• For the most serious disposition, secure custody, there was a consistent increase from 1991/92 to 1994/95. Following a slight decrease in 1995/96, the percentage returned to a level similar to the 1994/95 level in 1996/97. The second most serious disposition, open custody, also revealed an increase until 1993/94. The percentage remained stable until a slight decrease in 1996/97. Probation revealed a consistent decrease until 1993/94 when a marked increase trend began. Fine and community service order dispositions decreased dramatically from 1993/94 to 1994/95 before leveling off and decreasing slightly in 1996/97. Absolute discharge dispositions decreased from 1991/92 to 1996/97.

Regions

  • The most common disposition in each year across all regions was probation, except in 1993/94 where fine and community service order were the most common dispositions in the Ontario region.
  • Examining the percentage of male youth dispositions per total male youth disposition, the following appeared for each region:

Atlantic Region: Slight fluctuation in secure custody and probation dispositions. Slight and consistent increase in open custody from 1991/92 to 1996/97. Slight decrease in fine and community service order dispositions from 1991/92 to 1995/96 returning to a higher percentage in 1996/97. Overall, absolute discharge remained stable in the 6-year span.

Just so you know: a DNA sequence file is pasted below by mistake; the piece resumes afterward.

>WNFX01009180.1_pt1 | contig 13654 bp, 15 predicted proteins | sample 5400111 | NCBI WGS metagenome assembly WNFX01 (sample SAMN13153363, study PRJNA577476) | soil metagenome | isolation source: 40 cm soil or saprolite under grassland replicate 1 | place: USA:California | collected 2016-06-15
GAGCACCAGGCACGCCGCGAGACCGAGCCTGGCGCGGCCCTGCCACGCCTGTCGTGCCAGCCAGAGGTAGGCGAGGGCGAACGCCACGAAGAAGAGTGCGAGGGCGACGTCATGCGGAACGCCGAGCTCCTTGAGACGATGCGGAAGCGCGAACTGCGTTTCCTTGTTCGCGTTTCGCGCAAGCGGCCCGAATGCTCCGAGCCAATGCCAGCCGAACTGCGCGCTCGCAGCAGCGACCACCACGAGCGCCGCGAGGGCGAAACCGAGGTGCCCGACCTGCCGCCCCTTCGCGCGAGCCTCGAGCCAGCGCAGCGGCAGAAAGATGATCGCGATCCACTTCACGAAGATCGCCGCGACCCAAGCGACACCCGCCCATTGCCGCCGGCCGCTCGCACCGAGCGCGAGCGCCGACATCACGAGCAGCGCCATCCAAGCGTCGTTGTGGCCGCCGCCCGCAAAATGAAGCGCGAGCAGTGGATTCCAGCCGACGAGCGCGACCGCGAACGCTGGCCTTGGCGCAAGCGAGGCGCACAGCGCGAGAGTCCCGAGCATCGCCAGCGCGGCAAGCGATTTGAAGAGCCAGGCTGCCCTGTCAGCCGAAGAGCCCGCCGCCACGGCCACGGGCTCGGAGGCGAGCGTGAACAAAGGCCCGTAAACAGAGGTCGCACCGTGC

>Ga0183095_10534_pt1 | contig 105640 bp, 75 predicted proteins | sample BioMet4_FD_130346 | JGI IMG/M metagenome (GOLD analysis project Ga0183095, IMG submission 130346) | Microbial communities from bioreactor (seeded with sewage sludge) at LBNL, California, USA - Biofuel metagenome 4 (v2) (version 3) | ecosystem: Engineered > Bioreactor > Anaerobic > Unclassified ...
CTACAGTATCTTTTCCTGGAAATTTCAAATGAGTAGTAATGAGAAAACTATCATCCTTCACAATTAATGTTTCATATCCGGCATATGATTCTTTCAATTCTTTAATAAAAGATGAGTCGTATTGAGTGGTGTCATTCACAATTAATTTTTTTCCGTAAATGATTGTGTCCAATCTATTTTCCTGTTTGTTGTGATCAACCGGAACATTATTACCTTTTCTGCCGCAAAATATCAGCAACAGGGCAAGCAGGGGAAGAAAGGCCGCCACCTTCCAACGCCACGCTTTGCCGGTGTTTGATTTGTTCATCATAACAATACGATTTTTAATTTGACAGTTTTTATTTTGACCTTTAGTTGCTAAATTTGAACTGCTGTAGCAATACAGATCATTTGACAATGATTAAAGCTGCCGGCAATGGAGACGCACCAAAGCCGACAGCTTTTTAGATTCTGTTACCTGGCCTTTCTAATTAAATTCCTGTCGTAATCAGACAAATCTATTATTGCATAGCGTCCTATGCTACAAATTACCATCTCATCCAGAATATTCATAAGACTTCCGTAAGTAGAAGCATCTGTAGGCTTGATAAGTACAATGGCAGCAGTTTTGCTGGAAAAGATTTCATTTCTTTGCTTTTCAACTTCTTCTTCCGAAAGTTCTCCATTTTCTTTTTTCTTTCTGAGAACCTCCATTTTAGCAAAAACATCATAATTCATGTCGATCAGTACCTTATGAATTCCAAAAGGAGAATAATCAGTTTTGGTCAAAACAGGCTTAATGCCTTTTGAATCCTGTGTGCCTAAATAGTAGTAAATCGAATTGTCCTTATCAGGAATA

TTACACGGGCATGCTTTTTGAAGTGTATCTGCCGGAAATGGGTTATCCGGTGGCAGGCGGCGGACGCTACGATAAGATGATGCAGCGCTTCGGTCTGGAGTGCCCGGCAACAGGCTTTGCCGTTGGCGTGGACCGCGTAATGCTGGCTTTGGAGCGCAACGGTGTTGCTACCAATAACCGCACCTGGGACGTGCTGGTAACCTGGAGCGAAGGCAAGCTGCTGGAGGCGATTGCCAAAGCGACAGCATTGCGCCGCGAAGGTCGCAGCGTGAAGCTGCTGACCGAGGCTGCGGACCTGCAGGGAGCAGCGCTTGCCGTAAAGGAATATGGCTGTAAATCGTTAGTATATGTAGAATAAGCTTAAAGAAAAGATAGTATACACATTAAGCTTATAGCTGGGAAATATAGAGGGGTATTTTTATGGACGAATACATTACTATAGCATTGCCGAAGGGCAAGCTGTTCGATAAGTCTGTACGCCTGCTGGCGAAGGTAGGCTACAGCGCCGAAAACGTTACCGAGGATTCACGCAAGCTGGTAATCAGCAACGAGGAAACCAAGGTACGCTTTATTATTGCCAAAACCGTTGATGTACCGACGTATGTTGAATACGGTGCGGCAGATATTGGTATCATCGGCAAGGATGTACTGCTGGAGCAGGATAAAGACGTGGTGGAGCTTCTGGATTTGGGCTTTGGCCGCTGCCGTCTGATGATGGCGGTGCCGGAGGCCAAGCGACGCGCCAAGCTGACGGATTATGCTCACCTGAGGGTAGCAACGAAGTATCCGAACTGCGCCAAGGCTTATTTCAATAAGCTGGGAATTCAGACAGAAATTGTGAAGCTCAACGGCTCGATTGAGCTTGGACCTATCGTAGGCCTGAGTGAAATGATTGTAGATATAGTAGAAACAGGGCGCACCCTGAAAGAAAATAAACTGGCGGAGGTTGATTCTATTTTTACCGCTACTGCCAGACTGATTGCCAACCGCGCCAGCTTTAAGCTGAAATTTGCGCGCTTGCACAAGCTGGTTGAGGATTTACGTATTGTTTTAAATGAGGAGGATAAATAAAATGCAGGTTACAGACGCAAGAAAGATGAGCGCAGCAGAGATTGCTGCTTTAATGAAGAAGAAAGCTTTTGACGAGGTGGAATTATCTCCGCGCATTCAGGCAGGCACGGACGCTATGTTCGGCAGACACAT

Quebec Region: Slight decrease in secure custody. A notable increase from 1991/92 to 1994/95 in open custody dispositions and returned to a lower rate in 1995/96 to 1996/97. Slight and steady increase in probation. A decrease in fine and community service order ending in 1993/94 was followed by an increase. Fairly stable rate of absolute discharge.

Ontario Region: The secure custody rate remained stable until an increase in 1994/95, and remained stable for the following two years. Relatively stable open custody rate. The probation rate showed a marked increase in 1994/95 and increased slightly in subsequent years. A marked decrease in 1994/95 in fine and community service order dispositions. Stable rate of absolute discharge.